Varda Shine, the aptly-named managing director of the Diamond Trading Corp. (DTC), a global supplier of rough diamonds, welcomes me warmly into her suite on the sixth floor of the heritage wing of the Taj Mahal Palace and Tower hotel on a late November evening. Our meeting has not been easy to organize—Shine is in India only for a few days and has business meetings to conduct, a conference to attend and a dinner meeting right after our chat. It takes a last-minute shuffling of schedules before we settle on a 1-hour slot over coffee, biscuits and room service chocolates in her suite.
(Her dinner appointment would come as a godsend. Within 2 hours of our interview, and almost moments after Shine left the hotel with associates, terrorists laid siege to it for almost three days, gunning down several guests, especially foreigners. Shine was unharmed and returned safely to London.)
Change agent: When Shine took over as MD, she made several changes in top management in order to bring fresh, new voices to DTC.
That evening, Shine is dressed simply in a printed blouse, skirt and a woollen black bolero. A streak of blood-red colour in her brown hair leaps out. As we walk over and settle into the couch in the corner, I sense Shine shrugging off exhaustion and mentally preparing for our chat. And then, in a flash, there is a fresh smile on her face and she is ready to go. I ask what brings her to India.
“Basically, once a year I go round to each one of the cutting centres around the world and have meetings with all the sightholders. It is really an annual review. How the year has been so far...what are the plans for next year and so on,” explains Shine as a member of her staff orders coffees for all of us. Shine prefers espresso but “by the time they bring it here it will be too cold”, so she settles for black coffee.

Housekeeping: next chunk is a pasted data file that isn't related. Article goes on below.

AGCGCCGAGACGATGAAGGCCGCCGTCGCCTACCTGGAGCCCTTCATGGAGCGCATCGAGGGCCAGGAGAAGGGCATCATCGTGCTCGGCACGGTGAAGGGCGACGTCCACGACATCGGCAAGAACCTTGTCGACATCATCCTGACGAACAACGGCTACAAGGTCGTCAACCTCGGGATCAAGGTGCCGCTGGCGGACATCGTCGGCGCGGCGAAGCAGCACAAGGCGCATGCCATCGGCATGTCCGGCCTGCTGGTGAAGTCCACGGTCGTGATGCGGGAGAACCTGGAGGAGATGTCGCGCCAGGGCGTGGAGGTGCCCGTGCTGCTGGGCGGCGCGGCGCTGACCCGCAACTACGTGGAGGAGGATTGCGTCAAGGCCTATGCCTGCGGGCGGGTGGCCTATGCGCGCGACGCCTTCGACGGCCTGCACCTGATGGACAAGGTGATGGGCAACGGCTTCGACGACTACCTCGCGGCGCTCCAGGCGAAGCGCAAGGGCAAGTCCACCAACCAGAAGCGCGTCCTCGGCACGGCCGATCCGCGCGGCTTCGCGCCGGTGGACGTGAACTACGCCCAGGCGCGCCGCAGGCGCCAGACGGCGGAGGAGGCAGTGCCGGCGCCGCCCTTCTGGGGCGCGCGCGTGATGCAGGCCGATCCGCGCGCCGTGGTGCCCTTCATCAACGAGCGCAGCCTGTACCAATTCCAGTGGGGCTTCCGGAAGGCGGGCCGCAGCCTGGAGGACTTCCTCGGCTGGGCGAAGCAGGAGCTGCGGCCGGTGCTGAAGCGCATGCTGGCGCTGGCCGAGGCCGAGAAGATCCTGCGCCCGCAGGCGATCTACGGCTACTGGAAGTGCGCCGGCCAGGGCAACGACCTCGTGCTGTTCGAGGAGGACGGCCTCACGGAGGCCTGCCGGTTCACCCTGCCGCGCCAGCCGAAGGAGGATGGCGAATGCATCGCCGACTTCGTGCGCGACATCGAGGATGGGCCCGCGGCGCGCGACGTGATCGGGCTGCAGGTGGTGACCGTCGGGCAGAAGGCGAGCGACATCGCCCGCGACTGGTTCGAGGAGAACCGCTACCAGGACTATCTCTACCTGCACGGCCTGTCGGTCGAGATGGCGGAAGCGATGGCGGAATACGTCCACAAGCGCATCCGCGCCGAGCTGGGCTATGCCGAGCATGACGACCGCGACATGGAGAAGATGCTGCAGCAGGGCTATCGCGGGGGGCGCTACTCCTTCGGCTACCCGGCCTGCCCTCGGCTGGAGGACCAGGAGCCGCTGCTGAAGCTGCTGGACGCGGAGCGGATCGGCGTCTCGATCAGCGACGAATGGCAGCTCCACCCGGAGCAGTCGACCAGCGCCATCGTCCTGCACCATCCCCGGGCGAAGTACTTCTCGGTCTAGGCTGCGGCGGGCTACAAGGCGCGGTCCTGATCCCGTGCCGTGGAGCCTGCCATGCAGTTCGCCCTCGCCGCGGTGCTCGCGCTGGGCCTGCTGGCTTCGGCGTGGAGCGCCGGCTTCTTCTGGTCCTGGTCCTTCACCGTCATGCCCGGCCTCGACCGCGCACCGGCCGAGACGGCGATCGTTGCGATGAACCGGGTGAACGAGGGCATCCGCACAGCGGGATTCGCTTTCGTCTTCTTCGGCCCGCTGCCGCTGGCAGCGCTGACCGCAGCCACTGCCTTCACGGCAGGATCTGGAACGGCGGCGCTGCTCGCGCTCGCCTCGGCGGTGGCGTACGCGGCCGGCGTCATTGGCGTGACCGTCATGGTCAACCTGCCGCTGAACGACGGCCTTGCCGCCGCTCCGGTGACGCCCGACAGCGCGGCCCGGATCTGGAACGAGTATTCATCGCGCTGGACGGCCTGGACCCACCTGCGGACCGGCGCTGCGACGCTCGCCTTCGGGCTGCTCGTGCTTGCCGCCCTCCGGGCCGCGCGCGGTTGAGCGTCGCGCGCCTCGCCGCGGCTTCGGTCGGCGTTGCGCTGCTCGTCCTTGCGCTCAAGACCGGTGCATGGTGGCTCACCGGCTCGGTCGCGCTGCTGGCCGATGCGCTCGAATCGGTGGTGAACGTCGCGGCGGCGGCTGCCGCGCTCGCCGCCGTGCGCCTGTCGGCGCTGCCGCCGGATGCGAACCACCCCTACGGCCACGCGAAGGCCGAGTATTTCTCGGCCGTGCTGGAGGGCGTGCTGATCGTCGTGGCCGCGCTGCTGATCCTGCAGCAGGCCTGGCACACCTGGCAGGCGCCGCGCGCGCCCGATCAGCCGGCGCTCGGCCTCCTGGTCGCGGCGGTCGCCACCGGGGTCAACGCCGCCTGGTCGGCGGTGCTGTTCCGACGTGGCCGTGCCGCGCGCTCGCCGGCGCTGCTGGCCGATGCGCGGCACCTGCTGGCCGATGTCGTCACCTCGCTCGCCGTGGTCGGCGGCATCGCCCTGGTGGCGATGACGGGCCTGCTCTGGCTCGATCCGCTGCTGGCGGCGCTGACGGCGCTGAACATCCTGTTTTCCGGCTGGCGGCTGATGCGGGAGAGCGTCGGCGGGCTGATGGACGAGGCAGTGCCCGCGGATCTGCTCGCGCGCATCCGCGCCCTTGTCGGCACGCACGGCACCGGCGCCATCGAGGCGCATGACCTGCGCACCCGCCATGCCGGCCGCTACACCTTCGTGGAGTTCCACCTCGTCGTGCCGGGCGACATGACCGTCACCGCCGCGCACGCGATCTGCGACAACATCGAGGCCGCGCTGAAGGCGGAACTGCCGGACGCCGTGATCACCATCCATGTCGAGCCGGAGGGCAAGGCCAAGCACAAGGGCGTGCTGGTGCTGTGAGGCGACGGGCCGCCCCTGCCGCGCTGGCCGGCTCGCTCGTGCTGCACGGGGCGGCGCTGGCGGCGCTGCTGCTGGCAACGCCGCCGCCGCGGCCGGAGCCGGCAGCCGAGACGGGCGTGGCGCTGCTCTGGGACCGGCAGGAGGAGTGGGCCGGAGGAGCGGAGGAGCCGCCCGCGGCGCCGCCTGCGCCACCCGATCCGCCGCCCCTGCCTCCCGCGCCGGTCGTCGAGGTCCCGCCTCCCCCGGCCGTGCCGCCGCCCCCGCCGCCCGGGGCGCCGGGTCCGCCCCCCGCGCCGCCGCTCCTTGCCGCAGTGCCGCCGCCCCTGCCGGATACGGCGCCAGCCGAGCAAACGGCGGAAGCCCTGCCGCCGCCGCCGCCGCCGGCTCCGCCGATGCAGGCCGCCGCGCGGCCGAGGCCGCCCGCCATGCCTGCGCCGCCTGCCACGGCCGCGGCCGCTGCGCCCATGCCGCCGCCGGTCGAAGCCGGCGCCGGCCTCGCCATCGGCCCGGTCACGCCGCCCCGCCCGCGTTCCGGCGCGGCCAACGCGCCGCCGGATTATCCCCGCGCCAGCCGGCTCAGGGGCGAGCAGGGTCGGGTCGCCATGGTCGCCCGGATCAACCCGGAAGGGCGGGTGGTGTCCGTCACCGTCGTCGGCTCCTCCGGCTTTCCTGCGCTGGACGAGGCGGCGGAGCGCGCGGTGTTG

She speaks with an unobtrusive but obvious accent that is hard to pin down. It is actually Israeli. Shine was born in Israel and spent the first three decades of her life there before moving to London 11 years ago. But for a quirk of fate she would have become a doctor instead of being at the helm of one of the biggest names in the global diamond business.
After her army service, a mandatory two years for all citizens in Israel, Shine was accepted to study medicine in university. “But then I had eight months to kill from the time I was released from the air force and the academic year started,” explains Shine. So while looking around for ways to “kill her time and collect a little money”, she saw a job advertisement for a sales assistant in Diamdel Israel, a supplier of rough diamonds.
“I went in, saw how things worked and then really learnt it from the bottom up,” remembers Shine. That was the moment, 25 years ago, when Shine’s relationship with the diamond industry began. She repeats the number to herself: “Twenty-five years... shocking, isn’t it?”
In hindsight, Shine reckons that each step of her professional experience, from the air force to the early days at Diamdel, prepared her for her ever-expanding responsibilities at DTC. “At the air force there were five of us girls running a training facility for new air traffic technology. We had our own budgets, building...it was really like running a business,” explains Shine. And despite pressure from the forces to stay back— “a tempting offer”, Shine recalls—she decided to move on.
When she joined Diamdel, Shine remembers that the international market was just recovering from a slump. “So it was a good time in 1983, because the market had just started rising again. It was a great experience. And then I went from sales assistant to sales manager and then I developed a computer system for stock management which they still use in Hindustan Diamond Corp.!”